John Henson has awoken. Although we’re only fourteen games into the season, the change in Henson is worth noting – and yes, it’s worth celebrating. There’s been an undeniable change in his attitude and effort, and his production has improved since the Greg Monroe trade. The sample size is vastly different than an entire season’s worth of games, but let’s look at how he has fared so far.
Captain Hook got his hook shot back, and has sprinkled in some jumpers too. So far this season, Henson is shooting a career high field goal percentage of 56.9% on an average of 2.9 makes on 5.1 attempts. Sure, we’d all prefer Henson to get those points in the paint, but if he can hit a FEW midrange jumpers every game, we’ll take that too! It’s fun to be both amused and terrified when he releases the ball from 10-15 feet away from the basket.
Offensively, it can easily be argued that Henson’s greatest impact (and improvement) so far has been his passing. There have been some particularly crafty passes made that highlight his increased court awareness and ability to find the open man. He’s embracing his role as an extra facilitator; in the fourteen games he’s played so far, he’s averaging a career high of 2.9 assists per-36 minutes.
One teammate he’s been clicking especially well with is Khris Middleton. Postgame, Eric Nehm asked Henson what it’s been like for him to get more time on the court with Khris and build a connection. A smiling Henson replied:
What people don’t know is me and Khris worked out for predraft together in Houston. I’ve been knowing Khris since — he was more of a passer back then, but now he’s a scorer. You know, we’ve played with each other for a long time. It’s been five years now so we build a little rapport and it’s working for us.
I’d certainly agree:
Henson has also stepped it up on the glass. His offensive rebounding numbers mirror that of his 2014-2015 season, coming in at 1.9 a game. Last night, he grabbed five offensive rebounds – something the Bucks have given up too many of. Those second chance points that come off an extra possession are huge.
He’s also grabbing a career high of 4.9 defensive rebounds per game, bringing his total to that of 6.7 total rebounds per game. That’s the most proficient he’s been since the 2013-2014 season, when he averaged a career high of 7.1 rebounds per game. Last night in his battle against Andre Drummond and Eric Moreland, he secured 10 total rebounds.
In regards to blocks, it seems to me that Henson might be getting shorted on the stat sheets. Last night, he was credited with only two total blocks. There were a few occasions last night that Henson and Giannis Antetokounmpo performed a beautiful double block — I’m assuming Giannis got credited for those — which would explain the difference between how many blocks fans witnessed during the game and how many were officially counted in his box score.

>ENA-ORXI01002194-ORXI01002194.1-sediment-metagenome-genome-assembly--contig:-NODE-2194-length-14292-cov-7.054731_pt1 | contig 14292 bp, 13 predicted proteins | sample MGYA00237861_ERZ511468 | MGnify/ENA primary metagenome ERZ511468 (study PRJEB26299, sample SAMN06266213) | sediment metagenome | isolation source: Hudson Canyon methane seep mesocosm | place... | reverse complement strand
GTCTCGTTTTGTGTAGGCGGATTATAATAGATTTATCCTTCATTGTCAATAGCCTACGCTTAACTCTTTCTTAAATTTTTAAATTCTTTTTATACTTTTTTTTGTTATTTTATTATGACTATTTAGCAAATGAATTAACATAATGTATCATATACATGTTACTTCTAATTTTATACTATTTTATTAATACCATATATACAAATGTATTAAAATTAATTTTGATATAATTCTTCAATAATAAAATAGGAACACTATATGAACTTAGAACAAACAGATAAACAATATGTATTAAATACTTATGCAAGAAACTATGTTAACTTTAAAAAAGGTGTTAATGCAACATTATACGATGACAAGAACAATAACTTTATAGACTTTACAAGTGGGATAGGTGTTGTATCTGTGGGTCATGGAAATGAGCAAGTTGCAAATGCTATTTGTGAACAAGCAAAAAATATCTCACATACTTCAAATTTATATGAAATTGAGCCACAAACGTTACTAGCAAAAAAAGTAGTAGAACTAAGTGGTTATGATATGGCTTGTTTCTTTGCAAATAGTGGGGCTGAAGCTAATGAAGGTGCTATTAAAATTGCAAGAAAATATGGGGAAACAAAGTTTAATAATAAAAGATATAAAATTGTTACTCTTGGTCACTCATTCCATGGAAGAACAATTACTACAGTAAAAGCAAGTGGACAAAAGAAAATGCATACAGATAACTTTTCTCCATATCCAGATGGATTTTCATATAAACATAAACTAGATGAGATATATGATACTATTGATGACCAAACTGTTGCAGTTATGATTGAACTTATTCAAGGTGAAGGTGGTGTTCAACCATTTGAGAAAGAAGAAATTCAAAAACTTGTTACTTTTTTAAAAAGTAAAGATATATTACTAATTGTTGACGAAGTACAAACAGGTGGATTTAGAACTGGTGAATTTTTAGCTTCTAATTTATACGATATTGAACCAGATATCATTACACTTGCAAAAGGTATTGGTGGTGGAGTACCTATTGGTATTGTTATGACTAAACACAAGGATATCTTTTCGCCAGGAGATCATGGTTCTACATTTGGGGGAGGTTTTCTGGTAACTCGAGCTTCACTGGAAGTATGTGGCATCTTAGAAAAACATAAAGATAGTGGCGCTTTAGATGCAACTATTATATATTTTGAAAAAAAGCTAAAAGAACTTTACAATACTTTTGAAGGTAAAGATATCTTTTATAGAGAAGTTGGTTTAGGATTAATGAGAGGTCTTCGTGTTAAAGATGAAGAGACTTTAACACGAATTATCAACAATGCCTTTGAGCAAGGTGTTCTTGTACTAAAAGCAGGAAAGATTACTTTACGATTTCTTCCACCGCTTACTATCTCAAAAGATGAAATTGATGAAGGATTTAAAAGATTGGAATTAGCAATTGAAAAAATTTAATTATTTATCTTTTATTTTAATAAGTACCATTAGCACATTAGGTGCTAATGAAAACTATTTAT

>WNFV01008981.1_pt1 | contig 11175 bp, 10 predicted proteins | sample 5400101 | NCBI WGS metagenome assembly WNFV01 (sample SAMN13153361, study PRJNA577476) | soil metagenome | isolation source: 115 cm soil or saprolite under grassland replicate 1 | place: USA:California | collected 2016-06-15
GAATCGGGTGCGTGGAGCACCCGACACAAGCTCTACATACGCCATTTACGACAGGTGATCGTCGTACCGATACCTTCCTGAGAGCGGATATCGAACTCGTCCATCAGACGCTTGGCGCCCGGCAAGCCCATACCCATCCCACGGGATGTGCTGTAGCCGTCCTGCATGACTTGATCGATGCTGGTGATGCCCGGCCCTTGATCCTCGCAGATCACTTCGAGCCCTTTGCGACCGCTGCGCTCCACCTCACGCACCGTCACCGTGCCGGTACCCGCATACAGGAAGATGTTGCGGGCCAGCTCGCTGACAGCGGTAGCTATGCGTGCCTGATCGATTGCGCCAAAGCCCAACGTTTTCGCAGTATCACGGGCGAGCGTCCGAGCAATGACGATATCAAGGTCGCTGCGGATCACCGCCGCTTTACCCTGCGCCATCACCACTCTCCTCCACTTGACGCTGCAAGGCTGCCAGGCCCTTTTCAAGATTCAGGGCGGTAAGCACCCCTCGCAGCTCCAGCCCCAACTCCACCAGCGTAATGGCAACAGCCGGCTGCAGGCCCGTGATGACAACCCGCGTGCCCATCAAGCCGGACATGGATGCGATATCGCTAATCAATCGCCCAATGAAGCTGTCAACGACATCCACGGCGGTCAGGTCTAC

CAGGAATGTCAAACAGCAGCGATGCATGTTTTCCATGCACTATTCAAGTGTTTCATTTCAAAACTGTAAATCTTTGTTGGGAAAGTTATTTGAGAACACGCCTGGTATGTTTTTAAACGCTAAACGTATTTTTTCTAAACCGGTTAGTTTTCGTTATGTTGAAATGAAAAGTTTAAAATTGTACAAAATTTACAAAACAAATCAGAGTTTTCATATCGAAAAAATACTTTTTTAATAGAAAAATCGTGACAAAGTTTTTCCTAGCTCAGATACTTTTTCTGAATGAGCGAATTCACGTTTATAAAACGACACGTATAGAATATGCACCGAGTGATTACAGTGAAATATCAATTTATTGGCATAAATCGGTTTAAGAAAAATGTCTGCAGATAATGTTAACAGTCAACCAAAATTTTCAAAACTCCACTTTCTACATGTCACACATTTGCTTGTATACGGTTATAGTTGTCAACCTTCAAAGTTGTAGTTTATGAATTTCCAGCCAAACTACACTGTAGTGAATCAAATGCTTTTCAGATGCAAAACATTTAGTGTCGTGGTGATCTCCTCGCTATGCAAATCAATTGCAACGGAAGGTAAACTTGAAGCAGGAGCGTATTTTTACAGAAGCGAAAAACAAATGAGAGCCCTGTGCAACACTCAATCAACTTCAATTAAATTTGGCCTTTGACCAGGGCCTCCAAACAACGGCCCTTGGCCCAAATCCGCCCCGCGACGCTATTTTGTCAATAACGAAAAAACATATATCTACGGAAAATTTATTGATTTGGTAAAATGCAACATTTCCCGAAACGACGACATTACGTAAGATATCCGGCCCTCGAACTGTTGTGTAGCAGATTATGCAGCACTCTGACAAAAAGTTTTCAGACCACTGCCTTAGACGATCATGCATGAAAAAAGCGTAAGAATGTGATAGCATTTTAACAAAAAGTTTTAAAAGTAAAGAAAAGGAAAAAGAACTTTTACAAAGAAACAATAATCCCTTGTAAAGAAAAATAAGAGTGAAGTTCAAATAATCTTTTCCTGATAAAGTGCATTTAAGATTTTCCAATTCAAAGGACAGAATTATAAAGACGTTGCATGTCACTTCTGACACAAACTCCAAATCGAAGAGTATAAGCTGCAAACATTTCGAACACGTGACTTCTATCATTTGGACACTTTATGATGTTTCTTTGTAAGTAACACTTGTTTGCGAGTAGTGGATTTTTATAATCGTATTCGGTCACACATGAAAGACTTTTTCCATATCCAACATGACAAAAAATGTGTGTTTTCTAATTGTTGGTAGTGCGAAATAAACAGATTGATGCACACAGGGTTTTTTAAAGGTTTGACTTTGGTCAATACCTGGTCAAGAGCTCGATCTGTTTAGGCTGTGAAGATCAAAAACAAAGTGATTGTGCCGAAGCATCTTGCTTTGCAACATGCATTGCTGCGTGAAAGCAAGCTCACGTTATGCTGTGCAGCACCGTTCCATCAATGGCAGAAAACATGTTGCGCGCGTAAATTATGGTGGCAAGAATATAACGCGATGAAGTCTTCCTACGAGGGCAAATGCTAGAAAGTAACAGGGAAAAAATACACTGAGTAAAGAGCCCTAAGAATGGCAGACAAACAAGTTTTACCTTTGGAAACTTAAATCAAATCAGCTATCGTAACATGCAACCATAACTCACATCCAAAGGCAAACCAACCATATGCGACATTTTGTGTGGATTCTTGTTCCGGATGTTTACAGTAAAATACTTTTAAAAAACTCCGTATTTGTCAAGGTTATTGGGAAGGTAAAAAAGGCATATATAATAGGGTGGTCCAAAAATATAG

An effective block is all about the timing, and Henson has been demonstrating his ability to wait until just the right moment to go up — and making it look easy while doing so. Check out his downright rude block against the glass on Portland guard Shabazz Napier:
Hook is currently averaging 1.6 blocks per game. For reference, that’s up from last year’s 1.3 blocks per game, but not as good as 2014-2015 season (2.0) or 2015-2016 (1.9). There is one main difference I’ve noticed in his defensive efforts: passion. John Henson is playing angry. He’s mean-mugging, he’s hyping himself and his teammates up, and he’s playing with a fire that’s been burning all too dimly the past few seasons.
Check out how frustrated he was over a foul call in the game against the Cleveland Cavaliers. He was actively chirping at the refs about the call and was animated on his walk back to the bench. Behold, a passionately angry Captain Hook being calmed by Matthew Dellavedova:
John is absolutely fuming and Rashad is just enjoying the arena music pic.twitter.com/TI76wVORgR— Brew Hoop (@brewhoop) November 8, 2017
It’s easy to point to the Monroe trade as the catalyst for this reigniting his desire to put the extra work in that’s needed to win. Henson may have simply realized that he needed to step up and make the most of his fifth year in the league. Maybe it’s his workout sessions with Kevin Garnett that created an evil Kermit the Frog version of himself.
No one is going to argue that John Henson is consistently playing at the level the Bucks need him to. He can be frustrating to watch; he’s been sub-par the past few seasons, and he clearly has plenty of room for improvement. Many Bucks fans are still conflicted on whether he should even be considered a “good” NBA player. He’s taken a lot of criticism from fans — deservedly so — and I think it’s important to shed some light on the many positive glimpses we’ve seen of him so far this season. The key that I’ve taken away so far from Henson’s play is simple: he’s trying harder, and his efforts have been paying off. We’ll revisit his progress later in the season, but for now, let’s at least recognize how Henson’s play has improved and give credit where credit is due.